Expatriation and its Financial Pitfalls – What Must You be Careful About?

Most people hoping to become expatriates will usually find that a lot of things are sorted with relative ease.
Freight services are making it easier and cheaper to move things abroad; the ability to learn a foreign language is being galvanised with the advent of support software that makes it both quick and fun to understand another tongue; and cheaper travel costs mean that going backwards and forwards from your homeland is a lot less burdensome than ever before.
Still, with the financial state of the world being as intimidating enough as it is, there are still a lot of things that people must consider if they are going to live without money worries in their destination of choice. This is particularly the case with the property market, which proved itself as particularly volatile in the latest Knight Frank Global Trends Index.
To be certain that you’re getting the biggest bang for your buck with local prices, you must first ensure you use a dedicated currency exchange to move money across to the country of choice. Foreign exchange services such as TorFX are perfect for when you buy property abroad, as these companies can freeze and guarantee a rate for you up to a year in advance so you know exactly how much it will cost you from the very start. This at least means you can breathe a sigh of relief as you carry out some dedicated searching for a property, safe in the knowledge that exchange rates are as much as five per cent better than at high street banks.
Of course, savings are one thing to transfer to another country that comes with pitfalls – pensions are another. Many people have found themselves opting for Qualifying Recognised Overseas Pension Schemes (QROPS), which are certainly attractive to those who are moving from the UK on a permanent basis. This is because they provide tax breaks, allowing people to miss out on the prospect of paying UK tax on their income – up to 50 per cent, if they were a top earner.
However, the Daily Telegraph recently pointed out that expats are “increasingly being blinded by tax sweeteners”, rather than picking the best scheme for their retirement aspirations. As such, if people go this route, it is imperative that they “address any regulatory implications and not be swayed simply by an attractive tax inducement” – it could be a very poor move indeed.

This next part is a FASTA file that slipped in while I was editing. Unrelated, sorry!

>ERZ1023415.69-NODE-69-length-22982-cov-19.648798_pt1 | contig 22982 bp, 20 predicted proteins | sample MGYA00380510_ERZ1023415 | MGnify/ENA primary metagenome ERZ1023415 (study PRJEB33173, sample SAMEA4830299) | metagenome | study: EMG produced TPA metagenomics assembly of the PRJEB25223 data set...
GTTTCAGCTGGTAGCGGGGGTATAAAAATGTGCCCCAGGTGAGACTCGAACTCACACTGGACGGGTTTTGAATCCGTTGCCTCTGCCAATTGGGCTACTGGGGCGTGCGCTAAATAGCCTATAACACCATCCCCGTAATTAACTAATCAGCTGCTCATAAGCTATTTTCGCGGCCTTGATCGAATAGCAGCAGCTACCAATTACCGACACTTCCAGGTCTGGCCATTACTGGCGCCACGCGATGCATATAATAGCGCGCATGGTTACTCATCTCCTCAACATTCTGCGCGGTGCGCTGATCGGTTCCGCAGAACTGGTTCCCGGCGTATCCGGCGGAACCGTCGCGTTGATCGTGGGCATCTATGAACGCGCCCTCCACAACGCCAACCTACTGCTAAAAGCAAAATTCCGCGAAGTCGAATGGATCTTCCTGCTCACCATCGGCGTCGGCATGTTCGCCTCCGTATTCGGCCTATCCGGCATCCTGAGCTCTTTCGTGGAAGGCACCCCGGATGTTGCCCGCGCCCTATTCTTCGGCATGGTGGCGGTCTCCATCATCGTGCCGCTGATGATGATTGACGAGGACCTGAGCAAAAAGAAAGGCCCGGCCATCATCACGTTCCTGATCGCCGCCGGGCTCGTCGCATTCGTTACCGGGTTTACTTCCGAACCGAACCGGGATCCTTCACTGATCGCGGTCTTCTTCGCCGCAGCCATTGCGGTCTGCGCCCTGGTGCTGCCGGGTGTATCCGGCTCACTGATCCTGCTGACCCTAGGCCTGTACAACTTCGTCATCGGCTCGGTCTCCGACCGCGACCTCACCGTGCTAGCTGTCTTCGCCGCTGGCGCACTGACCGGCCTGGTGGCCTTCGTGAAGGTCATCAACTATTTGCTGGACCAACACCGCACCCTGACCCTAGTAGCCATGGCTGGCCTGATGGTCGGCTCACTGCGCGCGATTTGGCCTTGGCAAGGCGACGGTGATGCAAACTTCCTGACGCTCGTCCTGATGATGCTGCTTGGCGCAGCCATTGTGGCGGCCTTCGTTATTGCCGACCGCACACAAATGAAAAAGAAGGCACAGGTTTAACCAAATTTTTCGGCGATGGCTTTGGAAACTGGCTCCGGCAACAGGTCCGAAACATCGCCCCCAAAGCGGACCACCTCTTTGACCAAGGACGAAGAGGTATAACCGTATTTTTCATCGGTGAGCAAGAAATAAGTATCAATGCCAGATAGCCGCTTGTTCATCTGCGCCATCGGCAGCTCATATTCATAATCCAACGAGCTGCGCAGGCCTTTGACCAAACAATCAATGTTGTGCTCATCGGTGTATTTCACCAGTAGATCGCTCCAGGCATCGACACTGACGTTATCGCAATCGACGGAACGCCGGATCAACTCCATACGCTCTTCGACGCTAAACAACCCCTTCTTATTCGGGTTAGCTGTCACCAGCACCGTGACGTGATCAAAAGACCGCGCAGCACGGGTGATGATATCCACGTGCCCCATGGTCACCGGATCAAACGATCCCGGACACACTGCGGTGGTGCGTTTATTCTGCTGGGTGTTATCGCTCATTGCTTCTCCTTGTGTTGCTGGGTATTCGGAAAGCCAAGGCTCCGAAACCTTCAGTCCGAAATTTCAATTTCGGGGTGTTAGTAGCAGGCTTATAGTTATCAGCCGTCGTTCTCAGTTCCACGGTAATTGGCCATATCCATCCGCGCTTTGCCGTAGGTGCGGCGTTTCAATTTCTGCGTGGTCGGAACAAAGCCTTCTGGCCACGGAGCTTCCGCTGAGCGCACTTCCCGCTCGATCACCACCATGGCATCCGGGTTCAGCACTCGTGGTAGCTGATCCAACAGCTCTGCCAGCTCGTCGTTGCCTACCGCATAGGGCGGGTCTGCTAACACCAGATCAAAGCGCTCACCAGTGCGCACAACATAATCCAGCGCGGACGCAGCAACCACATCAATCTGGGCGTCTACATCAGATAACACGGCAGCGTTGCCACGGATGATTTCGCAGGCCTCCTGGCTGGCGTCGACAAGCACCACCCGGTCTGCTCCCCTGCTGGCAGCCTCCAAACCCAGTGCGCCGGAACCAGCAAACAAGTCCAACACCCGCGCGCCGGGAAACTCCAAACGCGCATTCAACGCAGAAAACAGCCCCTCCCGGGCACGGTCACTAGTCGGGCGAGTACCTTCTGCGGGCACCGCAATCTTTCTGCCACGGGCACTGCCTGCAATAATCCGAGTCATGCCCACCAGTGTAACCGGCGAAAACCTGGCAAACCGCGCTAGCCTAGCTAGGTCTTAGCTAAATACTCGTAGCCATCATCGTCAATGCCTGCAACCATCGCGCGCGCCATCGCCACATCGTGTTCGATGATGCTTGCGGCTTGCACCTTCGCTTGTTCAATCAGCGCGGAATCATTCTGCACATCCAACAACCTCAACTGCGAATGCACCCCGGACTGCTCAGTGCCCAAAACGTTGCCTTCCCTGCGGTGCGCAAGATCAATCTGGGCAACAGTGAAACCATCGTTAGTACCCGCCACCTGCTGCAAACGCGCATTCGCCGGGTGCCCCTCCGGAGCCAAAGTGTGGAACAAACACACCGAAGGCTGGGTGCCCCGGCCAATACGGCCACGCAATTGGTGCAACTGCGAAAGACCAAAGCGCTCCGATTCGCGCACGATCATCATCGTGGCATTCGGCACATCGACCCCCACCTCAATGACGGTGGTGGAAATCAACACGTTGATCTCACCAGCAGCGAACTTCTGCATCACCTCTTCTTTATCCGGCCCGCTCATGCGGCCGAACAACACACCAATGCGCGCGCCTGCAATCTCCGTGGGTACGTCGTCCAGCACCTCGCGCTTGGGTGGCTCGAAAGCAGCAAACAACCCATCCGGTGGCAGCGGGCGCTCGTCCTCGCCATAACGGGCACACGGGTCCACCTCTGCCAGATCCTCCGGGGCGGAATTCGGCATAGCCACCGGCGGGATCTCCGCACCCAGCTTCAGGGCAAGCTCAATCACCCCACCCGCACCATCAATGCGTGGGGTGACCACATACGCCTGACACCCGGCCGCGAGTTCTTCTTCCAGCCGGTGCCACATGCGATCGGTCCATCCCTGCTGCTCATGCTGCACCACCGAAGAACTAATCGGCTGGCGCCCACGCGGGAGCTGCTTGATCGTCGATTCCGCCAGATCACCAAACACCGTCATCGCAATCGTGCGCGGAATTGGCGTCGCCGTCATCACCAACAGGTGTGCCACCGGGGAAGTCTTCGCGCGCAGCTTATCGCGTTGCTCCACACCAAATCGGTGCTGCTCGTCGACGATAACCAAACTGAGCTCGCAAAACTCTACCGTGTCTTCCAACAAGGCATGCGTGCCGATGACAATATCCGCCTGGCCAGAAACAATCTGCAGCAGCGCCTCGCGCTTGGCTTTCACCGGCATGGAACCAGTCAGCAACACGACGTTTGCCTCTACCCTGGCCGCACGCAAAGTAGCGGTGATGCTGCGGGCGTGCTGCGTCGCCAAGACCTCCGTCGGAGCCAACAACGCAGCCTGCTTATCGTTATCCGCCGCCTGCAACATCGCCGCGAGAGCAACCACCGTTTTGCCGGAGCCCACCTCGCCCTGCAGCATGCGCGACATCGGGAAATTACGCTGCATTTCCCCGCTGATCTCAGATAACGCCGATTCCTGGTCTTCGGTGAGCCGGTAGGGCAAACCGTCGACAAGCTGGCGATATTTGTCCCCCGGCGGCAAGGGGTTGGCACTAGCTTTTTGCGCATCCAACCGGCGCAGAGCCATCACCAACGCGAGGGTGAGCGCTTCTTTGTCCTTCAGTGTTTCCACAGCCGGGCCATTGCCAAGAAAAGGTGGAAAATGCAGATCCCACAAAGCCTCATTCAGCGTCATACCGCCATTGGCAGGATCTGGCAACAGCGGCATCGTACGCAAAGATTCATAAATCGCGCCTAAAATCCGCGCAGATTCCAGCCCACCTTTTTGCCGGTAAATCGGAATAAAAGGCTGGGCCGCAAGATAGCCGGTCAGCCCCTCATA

Yet another financial pressure that clouds the skies of personal finance is inflation. The UK, for example, hit the heights of five per cent in the closing months of 2011; however, other countries could leave you much better off (or far worse off). These rates will move up and down, and it may simply be worth keeping more of your money in your usual domestic currency if the rate of inflation you’re walking into is high. Sometimes, patience really is the best virtue if you want to be in a better financial position.
Finally, local taxes are one of the biggest things you will come up against, and they’re certainly something that you can’t outright ignore. What’s more, many countries will tax foreigners on any property they own in that country. These often apply rental income too, often being double what locals would pay – nations such as Vietnam implement this law proudly to protect the interests of its citizens. On top of this, every country has a wildly different tax regime, with many being incompatible with UK laws – this could see you having to pay more due to a lack of tax breaks that you would qualify for back in Britain.
Ultimately, there are a lot of things you must research in detail. By networking with expats in your country of choice, or speaking to legal representatives and services such as Citizens Advice, you too could be in a much stronger position and understand exactly what you’re entitled to. Be safe and patient with your cash and you will be more comfortable in the future – much like you deserve!